What is performance capture'
Where an actor’s movements and expressions are electronically tracked and translated into computer generated imagery (CGI) to bring a character to life. One of the advantages of performance capture is that it is less about technology and more about actors.
How is it done'
Digital sensors are attached to an actor’s face and bodie via a form-fitting lycra suit, so that the live performance is “captured”, to be put into a computer. All the action takes place in an invisible box called a volume, which is divided into quadrants that can house as many as 40 cameras. (The volume is performance capture-speak for soundstage and is so called because it allows multiple cameras to photograph the scenes in a three-dimensional space. The classic geometric formula for “volume” is x, y and z, representing width, height and length). Specifically, a volume is the area where the cameras are all aimed, within which face and body data may be captured. Takes or “beats” from multiple capture sessions can be edited and blended, mixed and matched and the result can be a compelling new medium that is not at all “cartoony” but rather tethered to the actual creative expression of the actors and director.
How has it been done in Beowulf'
Academy Award-winning director Robert Zemeckis tells the oldest epic tale in the English language with the most modern technology, advancing the cinematic form through digitally-enhanced live action. With Beowulf, Zemeckis was ready to take the technology to the next level. “When you do a performance capture film you have the ability to do two forms of casting, one for performance and one for likeness, which means you can actually separate what a character looks like in the film from the performer who portrays that character,” says Steve Starkey (producer). “It’s one of the reasons we decided to do the film in this style; for instance, no one on the planet looks like the character envisioned for Beowulf or could perform on the level wanted for this film. Beowulf is larger than life and there is no single human actor who embodies everything in the character. So, how do you blend these two irreconcilable aspects' By casting the best actor possible and creating that look, a six-foot-six Christ-like image in the computer. The same is true with Grendel. If we were doing Grendel in a traditional film, we would have had a 12-ft puppet on set and created additional computer graphics. In this case, we could get the perfect performer, who portrayed all of Grendel’s pain and suffering but wasn’t limited by prosthetics or uncomfortable suits,” says Starkey.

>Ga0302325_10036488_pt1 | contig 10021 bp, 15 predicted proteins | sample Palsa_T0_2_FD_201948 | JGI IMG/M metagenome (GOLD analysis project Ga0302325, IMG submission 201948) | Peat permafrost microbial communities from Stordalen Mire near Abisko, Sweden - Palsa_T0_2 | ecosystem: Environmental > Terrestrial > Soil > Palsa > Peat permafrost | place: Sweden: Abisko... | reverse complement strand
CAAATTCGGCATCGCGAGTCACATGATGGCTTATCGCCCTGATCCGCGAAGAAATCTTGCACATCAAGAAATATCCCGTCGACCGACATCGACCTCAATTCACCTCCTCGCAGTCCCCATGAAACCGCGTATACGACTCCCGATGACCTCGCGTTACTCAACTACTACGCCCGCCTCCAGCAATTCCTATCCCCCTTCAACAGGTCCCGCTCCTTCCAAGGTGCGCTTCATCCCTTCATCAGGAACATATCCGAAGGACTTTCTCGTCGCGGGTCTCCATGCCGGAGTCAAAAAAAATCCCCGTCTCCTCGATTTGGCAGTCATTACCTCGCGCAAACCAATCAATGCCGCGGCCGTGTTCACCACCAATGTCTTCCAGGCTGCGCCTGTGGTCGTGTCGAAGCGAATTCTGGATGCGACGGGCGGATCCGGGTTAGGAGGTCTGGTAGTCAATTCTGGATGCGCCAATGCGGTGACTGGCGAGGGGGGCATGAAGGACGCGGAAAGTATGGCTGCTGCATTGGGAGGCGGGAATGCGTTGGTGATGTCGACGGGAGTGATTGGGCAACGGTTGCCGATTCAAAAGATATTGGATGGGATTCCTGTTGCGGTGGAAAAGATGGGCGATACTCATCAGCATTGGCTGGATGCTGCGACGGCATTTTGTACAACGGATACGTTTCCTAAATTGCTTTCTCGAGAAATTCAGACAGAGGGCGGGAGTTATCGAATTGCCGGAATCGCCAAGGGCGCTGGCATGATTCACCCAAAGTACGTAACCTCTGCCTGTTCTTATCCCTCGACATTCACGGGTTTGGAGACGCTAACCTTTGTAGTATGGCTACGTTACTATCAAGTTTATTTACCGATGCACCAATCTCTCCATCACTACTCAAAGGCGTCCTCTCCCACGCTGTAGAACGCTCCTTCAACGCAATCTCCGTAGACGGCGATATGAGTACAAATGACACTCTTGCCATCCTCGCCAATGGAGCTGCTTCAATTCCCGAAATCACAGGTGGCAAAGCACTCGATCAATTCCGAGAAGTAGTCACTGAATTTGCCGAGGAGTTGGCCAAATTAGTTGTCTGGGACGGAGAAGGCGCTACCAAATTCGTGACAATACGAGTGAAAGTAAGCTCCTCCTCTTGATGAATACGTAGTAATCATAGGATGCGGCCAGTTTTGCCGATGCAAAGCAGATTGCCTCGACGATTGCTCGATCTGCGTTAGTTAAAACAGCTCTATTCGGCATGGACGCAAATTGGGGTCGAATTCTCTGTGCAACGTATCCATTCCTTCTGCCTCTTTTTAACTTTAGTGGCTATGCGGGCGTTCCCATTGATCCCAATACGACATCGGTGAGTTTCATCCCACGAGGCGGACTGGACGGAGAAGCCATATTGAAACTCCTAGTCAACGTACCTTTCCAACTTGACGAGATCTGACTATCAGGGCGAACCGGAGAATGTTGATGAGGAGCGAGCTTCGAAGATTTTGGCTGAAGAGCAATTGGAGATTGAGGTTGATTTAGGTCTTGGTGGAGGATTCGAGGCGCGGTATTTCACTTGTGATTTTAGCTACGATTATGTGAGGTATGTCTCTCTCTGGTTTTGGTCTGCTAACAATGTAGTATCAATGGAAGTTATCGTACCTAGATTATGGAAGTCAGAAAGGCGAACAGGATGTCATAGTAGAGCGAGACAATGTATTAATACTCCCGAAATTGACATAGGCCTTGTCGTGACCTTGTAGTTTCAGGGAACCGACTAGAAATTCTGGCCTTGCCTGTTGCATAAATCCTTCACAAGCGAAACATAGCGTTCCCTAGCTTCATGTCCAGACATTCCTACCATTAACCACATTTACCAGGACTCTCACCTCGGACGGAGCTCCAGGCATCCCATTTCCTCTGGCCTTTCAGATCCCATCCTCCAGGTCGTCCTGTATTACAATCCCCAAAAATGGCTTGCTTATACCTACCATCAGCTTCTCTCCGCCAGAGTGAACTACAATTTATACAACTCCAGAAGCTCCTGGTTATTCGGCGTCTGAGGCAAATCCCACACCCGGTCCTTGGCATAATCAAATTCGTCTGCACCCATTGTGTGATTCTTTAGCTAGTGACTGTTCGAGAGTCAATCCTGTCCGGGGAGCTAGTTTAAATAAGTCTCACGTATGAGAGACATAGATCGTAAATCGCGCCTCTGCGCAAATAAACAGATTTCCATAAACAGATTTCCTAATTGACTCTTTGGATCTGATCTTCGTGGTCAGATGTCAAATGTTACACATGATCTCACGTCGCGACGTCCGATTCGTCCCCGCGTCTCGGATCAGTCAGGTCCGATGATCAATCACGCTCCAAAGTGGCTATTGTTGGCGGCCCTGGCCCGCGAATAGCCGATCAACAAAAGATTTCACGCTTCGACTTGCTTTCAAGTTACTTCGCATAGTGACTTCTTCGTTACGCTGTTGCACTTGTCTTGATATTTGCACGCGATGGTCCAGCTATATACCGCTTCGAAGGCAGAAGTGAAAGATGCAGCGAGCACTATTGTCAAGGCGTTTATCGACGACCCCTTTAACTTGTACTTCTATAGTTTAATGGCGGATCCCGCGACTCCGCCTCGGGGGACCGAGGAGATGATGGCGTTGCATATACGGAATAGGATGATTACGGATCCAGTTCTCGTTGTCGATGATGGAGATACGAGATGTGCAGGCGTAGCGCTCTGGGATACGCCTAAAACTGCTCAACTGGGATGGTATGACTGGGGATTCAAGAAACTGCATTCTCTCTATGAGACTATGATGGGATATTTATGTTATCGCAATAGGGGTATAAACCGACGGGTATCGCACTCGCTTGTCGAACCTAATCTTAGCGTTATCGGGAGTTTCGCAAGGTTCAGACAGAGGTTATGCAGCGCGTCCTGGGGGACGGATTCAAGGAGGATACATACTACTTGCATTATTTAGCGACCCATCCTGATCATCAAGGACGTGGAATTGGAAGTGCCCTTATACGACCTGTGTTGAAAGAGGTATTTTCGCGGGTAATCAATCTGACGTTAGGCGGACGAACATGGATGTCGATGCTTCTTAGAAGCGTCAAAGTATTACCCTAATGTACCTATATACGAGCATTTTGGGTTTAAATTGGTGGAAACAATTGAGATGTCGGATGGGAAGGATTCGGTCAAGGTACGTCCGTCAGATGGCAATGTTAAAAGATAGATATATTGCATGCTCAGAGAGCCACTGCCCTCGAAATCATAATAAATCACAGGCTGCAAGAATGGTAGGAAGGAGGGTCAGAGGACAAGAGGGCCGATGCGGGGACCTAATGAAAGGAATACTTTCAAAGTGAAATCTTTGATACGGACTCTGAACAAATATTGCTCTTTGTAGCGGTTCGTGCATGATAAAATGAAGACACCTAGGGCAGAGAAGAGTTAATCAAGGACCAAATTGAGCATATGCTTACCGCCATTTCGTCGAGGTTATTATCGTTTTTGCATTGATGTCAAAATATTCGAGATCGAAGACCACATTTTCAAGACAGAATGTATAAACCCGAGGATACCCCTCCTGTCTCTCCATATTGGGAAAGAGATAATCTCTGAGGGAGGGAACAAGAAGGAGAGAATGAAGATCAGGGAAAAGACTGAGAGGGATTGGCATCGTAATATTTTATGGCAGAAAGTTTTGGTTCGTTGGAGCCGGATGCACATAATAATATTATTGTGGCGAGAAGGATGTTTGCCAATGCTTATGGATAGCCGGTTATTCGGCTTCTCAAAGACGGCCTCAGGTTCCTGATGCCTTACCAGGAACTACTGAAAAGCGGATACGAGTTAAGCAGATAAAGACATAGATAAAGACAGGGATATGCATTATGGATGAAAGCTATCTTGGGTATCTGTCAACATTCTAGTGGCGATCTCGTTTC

Executive producer Avary adds that performance capture realised the film the way he had always envisioned it and, in addition, it presented an almost limitless canvas. “The interesting thing to me was that the performance capture process really allowed the film to be performance-based. I had always seen it as a chamber piece — it’s in court, and there’s intrigue between people with their myriad relationships. I always wanted it to be a fully formed, emotional experience. We weren’t restricted by anything,” Avary notes.